In the UK, the government is to be urged to consider a controversial plan to reclassify drugs according to the harm they do. The new ranking system would see alcohol placed high on the scale because of its links to violence and car accidents. Tobacco, estimated to cause 40 per cent of all hospital illnesses, would also come before the class-A drug ecstasy.
However, there is no suggestion that alcohol and tobacco should be banned. The Royal Society for the Encouragement of Arts, Manufactures & Commerce's commission on illegal drugs, communities and public policy has been examining what it believes is a 'serious misfit between the law relating to drugs and the way in which drugs are actually used by members of society'.
The commission, which includes John Yates, the Metropolitan Police's assistant commissioner, has heard evidence from experts and charities in a bid to find ways of making the UK's drugs laws more effective.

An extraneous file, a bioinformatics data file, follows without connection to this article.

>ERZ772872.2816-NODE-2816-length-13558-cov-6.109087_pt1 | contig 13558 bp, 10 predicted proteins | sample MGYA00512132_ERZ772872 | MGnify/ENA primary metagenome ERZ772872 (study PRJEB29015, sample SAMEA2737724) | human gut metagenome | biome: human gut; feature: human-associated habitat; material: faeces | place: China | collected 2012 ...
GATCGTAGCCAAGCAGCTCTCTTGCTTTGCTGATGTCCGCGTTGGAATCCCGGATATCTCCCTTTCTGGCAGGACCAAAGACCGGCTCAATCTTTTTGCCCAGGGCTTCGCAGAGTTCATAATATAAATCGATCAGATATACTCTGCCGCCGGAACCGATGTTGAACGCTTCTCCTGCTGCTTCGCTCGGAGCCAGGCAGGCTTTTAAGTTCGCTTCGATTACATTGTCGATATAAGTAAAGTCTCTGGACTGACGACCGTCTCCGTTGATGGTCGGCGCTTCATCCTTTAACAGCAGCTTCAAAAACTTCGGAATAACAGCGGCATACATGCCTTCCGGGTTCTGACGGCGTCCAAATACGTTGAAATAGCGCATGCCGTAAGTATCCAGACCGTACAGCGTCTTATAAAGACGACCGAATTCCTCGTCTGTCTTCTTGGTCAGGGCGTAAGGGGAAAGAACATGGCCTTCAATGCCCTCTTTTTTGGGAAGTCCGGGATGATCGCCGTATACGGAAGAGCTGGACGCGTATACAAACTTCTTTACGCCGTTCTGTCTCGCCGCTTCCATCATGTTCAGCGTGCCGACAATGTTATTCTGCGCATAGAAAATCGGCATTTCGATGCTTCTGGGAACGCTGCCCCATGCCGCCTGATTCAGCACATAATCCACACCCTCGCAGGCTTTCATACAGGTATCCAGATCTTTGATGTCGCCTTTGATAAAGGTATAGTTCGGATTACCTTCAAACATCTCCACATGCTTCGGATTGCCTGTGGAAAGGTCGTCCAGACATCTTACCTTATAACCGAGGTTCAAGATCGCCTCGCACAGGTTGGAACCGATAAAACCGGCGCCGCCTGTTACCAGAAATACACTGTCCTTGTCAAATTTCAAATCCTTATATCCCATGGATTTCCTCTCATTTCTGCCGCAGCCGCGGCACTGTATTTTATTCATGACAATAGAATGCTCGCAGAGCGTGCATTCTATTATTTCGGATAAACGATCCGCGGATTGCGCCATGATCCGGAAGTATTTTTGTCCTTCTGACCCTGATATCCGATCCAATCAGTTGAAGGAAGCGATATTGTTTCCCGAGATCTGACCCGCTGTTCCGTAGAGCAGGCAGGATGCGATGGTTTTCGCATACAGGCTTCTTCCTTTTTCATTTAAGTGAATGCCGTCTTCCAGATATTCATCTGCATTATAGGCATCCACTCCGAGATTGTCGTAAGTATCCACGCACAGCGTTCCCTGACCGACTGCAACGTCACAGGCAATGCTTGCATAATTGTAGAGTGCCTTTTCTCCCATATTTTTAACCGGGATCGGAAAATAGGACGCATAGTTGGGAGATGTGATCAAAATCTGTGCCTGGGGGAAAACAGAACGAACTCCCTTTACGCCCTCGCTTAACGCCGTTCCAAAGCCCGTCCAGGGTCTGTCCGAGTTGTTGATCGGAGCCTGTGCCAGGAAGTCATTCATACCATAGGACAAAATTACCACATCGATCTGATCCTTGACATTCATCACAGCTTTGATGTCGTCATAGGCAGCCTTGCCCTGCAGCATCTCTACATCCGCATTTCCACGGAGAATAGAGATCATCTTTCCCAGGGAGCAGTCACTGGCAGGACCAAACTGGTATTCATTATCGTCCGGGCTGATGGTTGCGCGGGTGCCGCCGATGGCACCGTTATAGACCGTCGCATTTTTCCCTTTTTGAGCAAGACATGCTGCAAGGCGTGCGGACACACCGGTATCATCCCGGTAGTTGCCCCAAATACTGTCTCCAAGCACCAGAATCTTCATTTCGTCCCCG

It has highlighted a study carried out by a team led by Colin Blakemore, chief executive of the Medical Research Council, that suggests classification should not be linked to penalties for drug possession but rather the relative risks involved in taking them.
The study of 20 drugs - both legal and illegal - weighed up their physical harm, their relative addictiveness and the impact they have on wider society, to produce a new 'rational' league table.
Blakemore suggests current drugs laws are outdated. 'The system has evolved in an unsystematic way from somewhat arbitrary foundations with seemingly little scientific basis. We suggest a new system for evaluating the risks of individual drugs that is based as far as possible on facts and scientific knowledge. It could form the basis of a new classification scheme for the Misuse of Drugs Act.'
Online report (The Observer)